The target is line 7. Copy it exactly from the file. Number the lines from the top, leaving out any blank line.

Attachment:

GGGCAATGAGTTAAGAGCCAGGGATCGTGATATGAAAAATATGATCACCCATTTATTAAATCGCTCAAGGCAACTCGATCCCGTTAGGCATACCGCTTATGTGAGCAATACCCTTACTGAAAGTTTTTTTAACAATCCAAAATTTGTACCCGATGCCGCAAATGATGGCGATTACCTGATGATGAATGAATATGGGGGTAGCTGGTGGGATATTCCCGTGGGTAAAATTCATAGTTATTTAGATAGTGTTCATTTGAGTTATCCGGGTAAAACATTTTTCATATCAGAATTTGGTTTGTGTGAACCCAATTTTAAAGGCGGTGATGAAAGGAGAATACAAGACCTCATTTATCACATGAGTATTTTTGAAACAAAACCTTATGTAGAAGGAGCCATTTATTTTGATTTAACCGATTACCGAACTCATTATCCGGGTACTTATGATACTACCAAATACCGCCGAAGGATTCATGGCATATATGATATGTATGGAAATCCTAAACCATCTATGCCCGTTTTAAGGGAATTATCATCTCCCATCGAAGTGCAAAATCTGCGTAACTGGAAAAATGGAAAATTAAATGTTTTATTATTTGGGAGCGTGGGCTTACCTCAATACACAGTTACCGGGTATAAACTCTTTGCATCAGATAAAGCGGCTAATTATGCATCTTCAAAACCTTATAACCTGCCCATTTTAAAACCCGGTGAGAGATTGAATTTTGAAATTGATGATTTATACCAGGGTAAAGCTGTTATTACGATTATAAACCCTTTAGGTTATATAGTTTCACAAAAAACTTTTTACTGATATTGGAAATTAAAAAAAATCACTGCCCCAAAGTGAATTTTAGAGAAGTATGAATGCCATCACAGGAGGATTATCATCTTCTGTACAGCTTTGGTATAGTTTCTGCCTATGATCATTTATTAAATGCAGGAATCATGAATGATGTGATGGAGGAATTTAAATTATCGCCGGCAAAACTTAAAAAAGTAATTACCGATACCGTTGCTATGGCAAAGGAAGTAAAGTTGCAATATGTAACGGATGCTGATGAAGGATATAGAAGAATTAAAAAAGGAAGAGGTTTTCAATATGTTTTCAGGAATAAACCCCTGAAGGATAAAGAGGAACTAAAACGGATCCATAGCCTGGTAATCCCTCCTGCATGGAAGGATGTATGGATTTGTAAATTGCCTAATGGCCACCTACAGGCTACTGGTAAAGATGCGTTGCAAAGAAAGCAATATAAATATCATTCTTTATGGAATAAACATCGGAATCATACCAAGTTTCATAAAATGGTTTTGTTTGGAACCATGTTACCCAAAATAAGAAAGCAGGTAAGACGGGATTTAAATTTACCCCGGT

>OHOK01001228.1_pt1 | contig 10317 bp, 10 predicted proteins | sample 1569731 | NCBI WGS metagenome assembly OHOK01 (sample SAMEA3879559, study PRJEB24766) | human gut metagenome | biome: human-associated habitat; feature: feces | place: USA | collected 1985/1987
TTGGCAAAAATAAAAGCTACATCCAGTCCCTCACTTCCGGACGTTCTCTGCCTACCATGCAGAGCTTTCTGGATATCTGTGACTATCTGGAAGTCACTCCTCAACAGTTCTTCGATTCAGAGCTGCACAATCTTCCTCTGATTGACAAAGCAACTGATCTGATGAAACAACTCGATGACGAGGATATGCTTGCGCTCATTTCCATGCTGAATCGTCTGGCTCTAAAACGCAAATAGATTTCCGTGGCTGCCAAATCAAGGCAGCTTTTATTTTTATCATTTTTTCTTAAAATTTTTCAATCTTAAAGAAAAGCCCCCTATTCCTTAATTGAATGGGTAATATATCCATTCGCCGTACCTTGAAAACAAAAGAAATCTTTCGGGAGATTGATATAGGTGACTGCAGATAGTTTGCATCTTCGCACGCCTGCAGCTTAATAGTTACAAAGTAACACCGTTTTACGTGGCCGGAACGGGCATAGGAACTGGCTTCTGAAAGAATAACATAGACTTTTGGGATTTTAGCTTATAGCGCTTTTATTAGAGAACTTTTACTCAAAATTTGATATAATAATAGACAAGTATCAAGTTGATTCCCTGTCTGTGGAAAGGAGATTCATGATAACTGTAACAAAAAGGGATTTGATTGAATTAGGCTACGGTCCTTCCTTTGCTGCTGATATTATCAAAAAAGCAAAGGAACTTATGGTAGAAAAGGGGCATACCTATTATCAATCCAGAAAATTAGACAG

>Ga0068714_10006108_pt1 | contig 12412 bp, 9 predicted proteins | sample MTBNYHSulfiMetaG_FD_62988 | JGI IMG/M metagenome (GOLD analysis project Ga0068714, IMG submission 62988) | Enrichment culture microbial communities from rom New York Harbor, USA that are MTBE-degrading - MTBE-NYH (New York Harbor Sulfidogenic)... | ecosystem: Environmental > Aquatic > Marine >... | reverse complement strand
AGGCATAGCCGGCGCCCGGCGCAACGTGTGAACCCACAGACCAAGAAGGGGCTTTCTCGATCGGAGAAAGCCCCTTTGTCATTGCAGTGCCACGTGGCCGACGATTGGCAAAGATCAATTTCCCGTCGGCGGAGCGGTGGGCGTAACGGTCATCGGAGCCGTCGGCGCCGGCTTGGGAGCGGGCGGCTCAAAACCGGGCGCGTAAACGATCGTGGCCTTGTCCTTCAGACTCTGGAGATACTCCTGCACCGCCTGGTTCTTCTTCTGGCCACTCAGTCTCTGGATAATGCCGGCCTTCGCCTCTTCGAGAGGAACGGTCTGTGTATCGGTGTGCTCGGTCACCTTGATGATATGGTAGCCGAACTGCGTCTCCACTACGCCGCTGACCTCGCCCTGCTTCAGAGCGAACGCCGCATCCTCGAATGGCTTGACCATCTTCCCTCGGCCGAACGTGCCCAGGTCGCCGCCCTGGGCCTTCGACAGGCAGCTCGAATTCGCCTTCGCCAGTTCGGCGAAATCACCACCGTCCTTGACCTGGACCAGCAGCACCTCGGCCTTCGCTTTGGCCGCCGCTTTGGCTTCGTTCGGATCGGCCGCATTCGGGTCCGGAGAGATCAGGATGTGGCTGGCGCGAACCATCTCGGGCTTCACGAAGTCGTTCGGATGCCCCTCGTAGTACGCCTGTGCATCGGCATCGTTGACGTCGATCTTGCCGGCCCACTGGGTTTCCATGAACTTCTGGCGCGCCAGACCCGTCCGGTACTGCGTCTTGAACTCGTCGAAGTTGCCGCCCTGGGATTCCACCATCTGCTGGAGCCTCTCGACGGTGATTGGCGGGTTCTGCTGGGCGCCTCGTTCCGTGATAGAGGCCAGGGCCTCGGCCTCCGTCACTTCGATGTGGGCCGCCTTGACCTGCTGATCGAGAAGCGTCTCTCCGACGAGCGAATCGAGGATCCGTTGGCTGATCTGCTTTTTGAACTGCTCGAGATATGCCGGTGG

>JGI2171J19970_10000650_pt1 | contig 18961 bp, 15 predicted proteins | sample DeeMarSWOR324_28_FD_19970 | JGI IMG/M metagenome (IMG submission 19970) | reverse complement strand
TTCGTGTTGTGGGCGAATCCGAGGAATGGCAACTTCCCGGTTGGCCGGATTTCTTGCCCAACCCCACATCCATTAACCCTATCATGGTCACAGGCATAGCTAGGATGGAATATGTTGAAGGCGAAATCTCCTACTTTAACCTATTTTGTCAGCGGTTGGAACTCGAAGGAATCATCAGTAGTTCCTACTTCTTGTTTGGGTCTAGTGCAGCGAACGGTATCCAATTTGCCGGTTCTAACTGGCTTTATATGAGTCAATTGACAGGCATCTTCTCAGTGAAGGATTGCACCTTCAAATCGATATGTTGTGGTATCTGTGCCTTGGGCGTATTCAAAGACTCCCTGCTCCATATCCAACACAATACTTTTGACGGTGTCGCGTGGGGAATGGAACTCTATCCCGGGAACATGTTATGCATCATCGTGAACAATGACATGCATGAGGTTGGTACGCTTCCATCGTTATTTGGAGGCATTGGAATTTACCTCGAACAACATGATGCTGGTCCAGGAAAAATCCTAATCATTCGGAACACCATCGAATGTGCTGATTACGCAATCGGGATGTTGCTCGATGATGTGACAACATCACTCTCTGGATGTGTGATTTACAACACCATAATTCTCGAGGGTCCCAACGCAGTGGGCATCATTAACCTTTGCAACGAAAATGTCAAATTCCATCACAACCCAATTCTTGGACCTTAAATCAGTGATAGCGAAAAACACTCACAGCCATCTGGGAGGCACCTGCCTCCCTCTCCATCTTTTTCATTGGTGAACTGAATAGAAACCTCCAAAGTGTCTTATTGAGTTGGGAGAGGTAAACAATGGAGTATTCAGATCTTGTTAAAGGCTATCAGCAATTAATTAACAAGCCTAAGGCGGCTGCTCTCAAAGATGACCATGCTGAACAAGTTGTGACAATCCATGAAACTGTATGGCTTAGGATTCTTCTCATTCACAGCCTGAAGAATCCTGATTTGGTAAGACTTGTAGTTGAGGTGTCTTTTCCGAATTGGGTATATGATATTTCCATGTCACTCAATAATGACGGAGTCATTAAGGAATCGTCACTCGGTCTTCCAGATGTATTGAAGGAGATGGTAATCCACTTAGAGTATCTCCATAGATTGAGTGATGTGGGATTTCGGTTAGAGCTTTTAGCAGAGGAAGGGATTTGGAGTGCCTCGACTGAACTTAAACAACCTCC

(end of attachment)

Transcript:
TTCGTGTTGTGGGCGAATCCGAGGAATGGCAACTTCCCGGTTGGCCGGATTTCTTGCCCAACCCCACATCCATTAACCCTATCATGGTCACAGGCATAGCTAGGATGGAATATGTTGAAGGCGAAATCTCCTACTTTAACCTATTTTGTCAGCGGTTGGAACTCGAAGGAATCATCAGTAGTTCCTACTTCTTGTTTGGGTCTAGTGCAGCGAACGGTATCCAATTTGCCGGTTCTAACTGGCTTTATATGAGTCAATTGACAGGCATCTTCTCAGTGAAGGATTGCACCTTCAAATCGATATGTTGTGGTATCTGTGCCTTGGGCGTATTCAAAGACTCCCTGCTCCATATCCAACACAATACTTTTGACGGTGTCGCGTGGGGAATGGAACTCTATCCCGGGAACATGTTATGCATCATCGTGAACAATGACATGCATGAGGTTGGTACGCTTCCATCGTTATTTGGAGGCATTGGAATTTACCTCGAACAACATGATGCTGGTCCAGGAAAAATCCTAATCATTCGGAACACCATCGAATGTGCTGATTACGCAATCGGGATGTTGCTCGATGATGTGACAACATCACTCTCTGGATGTGTGATTTACAACACCATAATTCTCGAGGGTCCCAACGCAGTGGGCATCATTAACCTTTGCAACGAAAATGTCAAATTCCATCACAACCCAATTCTTGGACCTTAAATCAGTGATAGCGAAAAACACTCACAGCCATCTGGGAGGCACCTGCCTCCCTCTCCATCTTTTTCATTGGTGAACTGAATAGAAACCTCCAAAGTGTCTTATTGAGTTGGGAGAGGTAAACAATGGAGTATTCAGATCTTGTTAAAGGCTATCAGCAATTAATTAACAAGCCTAAGGCGGCTGCTCTCAAAGATGACCATGCTGAACAAGTTGTGACAATCCATGAAACTGTATGGCTTAGGATTCTTCTCATTCACAGCCTGAAGAATCCTGATTTGGTAAGACTTGTAGTTGAGGTGTCTTTTCCGAATTGGGTATATGATATTTCCATGTCACTCAATAATGACGGAGTCATTAAGGAATCGTCACTCGGTCTTCCAGATGTATTGAAGGAGATGGTAATCCACTTAGAGTATCTCCATAGATTGAGTGATGTGGGATTTCGGTTAGAGCTTTTAGCAGAGGAAGGGATTTGGAGTGCCTCGACTGAACTTAAACAACCTCC